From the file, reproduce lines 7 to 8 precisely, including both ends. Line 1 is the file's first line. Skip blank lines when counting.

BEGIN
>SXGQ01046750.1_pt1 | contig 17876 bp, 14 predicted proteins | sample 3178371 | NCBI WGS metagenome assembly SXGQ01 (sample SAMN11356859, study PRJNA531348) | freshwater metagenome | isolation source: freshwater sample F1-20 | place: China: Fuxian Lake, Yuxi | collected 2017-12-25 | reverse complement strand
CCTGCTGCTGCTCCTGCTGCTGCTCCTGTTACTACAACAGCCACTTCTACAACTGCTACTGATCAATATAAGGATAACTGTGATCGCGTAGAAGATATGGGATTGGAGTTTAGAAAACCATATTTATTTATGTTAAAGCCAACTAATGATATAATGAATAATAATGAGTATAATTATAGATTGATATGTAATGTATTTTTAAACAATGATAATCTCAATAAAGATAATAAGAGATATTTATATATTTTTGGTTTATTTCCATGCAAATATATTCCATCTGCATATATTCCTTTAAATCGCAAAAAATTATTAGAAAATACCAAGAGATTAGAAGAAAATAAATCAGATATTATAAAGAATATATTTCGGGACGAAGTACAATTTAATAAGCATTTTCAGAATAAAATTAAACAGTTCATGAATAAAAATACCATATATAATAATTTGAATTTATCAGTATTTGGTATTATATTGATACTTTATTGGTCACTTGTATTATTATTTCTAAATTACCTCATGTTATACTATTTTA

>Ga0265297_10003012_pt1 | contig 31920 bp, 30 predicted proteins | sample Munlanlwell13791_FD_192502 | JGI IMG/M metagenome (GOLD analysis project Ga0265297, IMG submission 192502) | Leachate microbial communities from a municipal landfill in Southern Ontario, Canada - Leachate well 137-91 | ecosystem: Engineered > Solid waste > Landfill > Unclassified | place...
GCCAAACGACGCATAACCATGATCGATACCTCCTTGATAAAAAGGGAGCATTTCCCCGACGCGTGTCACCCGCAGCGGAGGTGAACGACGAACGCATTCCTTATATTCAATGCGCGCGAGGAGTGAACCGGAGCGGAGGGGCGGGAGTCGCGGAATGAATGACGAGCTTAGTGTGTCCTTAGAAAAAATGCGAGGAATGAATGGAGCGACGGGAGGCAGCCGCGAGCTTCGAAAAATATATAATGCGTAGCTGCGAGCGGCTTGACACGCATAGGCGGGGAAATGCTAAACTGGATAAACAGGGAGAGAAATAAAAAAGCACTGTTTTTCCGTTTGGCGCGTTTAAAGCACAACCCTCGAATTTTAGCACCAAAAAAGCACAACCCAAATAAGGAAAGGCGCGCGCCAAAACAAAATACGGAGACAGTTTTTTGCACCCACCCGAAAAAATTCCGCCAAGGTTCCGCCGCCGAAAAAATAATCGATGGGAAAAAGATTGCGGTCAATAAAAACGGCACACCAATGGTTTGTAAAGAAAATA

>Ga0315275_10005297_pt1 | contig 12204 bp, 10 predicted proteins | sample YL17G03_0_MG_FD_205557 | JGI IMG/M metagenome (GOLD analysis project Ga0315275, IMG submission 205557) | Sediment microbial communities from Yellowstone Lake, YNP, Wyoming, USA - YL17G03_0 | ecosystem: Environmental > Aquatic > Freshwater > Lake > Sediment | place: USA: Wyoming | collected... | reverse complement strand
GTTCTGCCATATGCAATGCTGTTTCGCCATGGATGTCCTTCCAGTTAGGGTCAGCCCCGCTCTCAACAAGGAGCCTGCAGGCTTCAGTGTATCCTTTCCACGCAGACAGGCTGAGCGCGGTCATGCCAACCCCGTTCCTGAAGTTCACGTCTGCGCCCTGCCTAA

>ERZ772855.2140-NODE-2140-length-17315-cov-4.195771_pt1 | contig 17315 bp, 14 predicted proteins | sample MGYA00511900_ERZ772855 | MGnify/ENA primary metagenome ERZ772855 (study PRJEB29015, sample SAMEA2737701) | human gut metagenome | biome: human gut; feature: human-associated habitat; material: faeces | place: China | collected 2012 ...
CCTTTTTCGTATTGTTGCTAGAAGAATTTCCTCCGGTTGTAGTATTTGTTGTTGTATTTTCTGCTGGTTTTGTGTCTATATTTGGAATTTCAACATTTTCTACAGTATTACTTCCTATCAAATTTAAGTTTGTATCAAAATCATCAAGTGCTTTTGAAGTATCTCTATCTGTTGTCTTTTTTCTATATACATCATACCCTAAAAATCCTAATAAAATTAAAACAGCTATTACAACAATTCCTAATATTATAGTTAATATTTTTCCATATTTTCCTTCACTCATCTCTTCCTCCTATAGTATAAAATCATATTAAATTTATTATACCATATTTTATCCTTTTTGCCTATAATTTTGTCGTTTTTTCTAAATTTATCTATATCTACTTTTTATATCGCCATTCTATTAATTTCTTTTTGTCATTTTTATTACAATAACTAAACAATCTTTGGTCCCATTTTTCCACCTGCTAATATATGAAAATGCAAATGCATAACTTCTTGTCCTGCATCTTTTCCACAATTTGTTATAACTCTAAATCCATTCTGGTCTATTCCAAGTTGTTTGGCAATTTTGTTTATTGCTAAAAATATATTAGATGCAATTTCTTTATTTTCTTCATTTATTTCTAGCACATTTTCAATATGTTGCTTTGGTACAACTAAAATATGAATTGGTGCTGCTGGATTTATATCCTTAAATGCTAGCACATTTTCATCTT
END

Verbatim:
>ERZ772855.2140-NODE-2140-length-17315-cov-4.195771_pt1 | contig 17315 bp, 14 predicted proteins | sample MGYA00511900_ERZ772855 | MGnify/ENA primary metagenome ERZ772855 (study PRJEB29015, sample SAMEA2737701) | human gut metagenome | biome: human gut; feature: human-associated habitat; material: faeces | place: China | collected 2012 ...
CCTTTTTCGTATTGTTGCTAGAAGAATTTCCTCCGGTTGTAGTATTTGTTGTTGTATTTTCTGCTGGTTTTGTGTCTATATTTGGAATTTCAACATTTTCTACAGTATTACTTCCTATCAAATTTAAGTTTGTATCAAAATCATCAAGTGCTTTTGAAGTATCTCTATCTGTTGTCTTTTTTCTATATACATCATACCCTAAAAATCCTAATAAAATTAAAACAGCTATTACAACAATTCCTAATATTATAGTTAATATTTTTCCATATTTTCCTTCACTCATCTCTTCCTCCTATAGTATAAAATCATATTAAATTTATTATACCATATTTTATCCTTTTTGCCTATAATTTTGTCGTTTTTTCTAAATTTATCTATATCTACTTTTTATATCGCCATTCTATTAATTTCTTTTTGTCATTTTTATTACAATAACTAAACAATCTTTGGTCCCATTTTTCCACCTGCTAATATATGAAAATGCAAATGCATAACTTCTTGTCCTGCATCTTTTCCACAATTTGTTATAACTCTAAATCCATTCTGGTCTATTCCAAGTTGTTTGGCAATTTTGTTTATTGCTAAAAATATATTAGATGCAATTTCTTTATTTTCTTCATTTATTTCTAGCACATTTTCAATATGTTGCTTTGGTACAACTAAAATATGAATTGGTGCTGCTGGATTTATATCCTTAAATGCTAGCACATTTTCATCTT